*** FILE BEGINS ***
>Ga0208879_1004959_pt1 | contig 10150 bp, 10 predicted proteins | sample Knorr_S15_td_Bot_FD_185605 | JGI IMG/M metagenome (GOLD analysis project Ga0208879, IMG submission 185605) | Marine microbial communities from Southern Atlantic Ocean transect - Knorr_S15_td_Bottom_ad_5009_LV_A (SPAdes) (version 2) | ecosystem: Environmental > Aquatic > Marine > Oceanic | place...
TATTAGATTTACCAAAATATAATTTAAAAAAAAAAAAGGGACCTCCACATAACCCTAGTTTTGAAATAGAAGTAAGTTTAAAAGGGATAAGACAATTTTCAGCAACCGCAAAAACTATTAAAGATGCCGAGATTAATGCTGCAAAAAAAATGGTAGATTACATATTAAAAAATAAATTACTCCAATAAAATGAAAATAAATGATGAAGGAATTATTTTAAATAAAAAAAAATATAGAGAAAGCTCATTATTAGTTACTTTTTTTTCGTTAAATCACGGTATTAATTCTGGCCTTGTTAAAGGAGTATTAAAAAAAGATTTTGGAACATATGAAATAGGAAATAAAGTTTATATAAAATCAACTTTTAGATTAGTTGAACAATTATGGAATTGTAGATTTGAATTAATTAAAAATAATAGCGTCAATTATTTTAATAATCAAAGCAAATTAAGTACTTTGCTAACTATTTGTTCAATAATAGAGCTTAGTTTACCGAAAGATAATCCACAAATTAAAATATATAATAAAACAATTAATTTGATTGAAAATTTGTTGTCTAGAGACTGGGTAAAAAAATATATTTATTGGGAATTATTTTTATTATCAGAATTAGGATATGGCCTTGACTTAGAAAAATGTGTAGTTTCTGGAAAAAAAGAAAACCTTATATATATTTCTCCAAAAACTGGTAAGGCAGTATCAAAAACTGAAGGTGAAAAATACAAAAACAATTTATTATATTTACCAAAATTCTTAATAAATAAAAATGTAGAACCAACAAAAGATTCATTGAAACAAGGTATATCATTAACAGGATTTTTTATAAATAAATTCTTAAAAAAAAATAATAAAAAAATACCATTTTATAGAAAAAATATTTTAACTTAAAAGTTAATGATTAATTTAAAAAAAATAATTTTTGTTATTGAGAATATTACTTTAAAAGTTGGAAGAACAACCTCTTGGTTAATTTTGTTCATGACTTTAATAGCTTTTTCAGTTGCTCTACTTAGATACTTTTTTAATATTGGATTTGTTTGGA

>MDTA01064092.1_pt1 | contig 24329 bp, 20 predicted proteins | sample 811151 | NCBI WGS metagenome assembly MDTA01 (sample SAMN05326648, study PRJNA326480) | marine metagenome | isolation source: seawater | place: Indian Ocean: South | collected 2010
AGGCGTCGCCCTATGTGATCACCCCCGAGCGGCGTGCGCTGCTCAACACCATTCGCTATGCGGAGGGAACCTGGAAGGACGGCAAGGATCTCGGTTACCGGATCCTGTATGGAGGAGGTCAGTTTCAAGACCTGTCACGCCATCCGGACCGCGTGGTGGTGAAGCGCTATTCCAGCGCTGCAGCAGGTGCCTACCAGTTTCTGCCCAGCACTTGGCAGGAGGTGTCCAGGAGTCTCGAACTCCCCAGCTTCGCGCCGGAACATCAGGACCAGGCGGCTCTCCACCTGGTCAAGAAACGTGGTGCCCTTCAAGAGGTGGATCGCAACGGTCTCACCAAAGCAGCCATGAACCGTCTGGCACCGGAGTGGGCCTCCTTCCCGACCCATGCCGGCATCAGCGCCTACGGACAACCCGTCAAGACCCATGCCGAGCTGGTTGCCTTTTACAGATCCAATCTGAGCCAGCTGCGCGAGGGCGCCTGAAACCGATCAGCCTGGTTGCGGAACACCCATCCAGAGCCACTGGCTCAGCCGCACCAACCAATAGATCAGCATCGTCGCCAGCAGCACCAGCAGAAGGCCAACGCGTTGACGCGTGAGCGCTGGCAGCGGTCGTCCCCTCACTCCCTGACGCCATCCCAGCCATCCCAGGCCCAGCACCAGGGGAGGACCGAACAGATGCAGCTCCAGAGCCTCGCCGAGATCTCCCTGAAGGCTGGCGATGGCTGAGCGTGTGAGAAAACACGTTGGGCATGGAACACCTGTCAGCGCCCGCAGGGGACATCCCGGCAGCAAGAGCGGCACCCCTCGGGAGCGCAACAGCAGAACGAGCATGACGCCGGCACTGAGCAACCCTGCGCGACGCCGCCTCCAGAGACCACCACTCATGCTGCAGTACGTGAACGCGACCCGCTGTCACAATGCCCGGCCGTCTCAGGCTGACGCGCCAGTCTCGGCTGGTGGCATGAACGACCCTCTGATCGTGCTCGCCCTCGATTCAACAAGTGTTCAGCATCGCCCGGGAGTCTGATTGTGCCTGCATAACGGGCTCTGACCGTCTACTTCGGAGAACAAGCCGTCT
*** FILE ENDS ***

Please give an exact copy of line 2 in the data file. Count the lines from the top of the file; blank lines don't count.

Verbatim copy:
TATTAGATTTACCAAAATATAATTTAAAAAAAAAAAAGGGACCTCCACATAACCCTAGTTTTGAAATAGAAGTAAGTTTAAAAGGGATAAGACAATTTTCAGCAACCGCAAAAACTATTAAAGATGCCGAGATTAATGCTGCAAAAAAAATGGTAGATTACATATTAAAAAATAAATTACTCCAATAAAATGAAAATAAATGATGAAGGAATTATTTTAAATAAAAAAAAATATAGAGAAAGCTCATTATTAGTTACTTTTTTTTCGTTAAATCACGGTATTAATTCTGGCCTTGTTAAAGGAGTATTAAAAAAAGATTTTGGAACATATGAAATAGGAAATAAAGTTTATATAAAATCAACTTTTAGATTAGTTGAACAATTATGGAATTGTAGATTTGAATTAATTAAAAATAATAGCGTCAATTATTTTAATAATCAAAGCAAATTAAGTACTTTGCTAACTATTTGTTCAATAATAGAGCTTAGTTTACCGAAAGATAATCCACAAATTAAAATATATAATAAAACAATTAATTTGATTGAAAATTTGTTGTCTAGAGACTGGGTAAAAAAATATATTTATTGGGAATTATTTTTATTATCAGAATTAGGATATGGCCTTGACTTAGAAAAATGTGTAGTTTCTGGAAAAAAAGAAAACCTTATATATATTTCTCCAAAAACTGGTAAGGCAGTATCAAAAACTGAAGGTGAAAAATACAAAAACAATTTATTATATTTACCAAAATTCTTAATAAATAAAAATGTAGAACCAACAAAAGATTCATTGAAACAAGGTATATCATTAACAGGATTTTTTATAAATAAATTCTTAAAAAAAAATAATAAAAAAATACCATTTTATAGAAAAAATATTTTAACTTAAAAGTTAATGATTAATTTAAAAAAAATAATTTTTGTTATTGAGAATATTACTTTAAAAGTTGGAAGAACAACCTCTTGGTTAATTTTGTTCATGACTTTAATAGCTTTTTCAGTTGCTCTACTTAGATACTTTTTTAATATTGGATTTGTTTGGA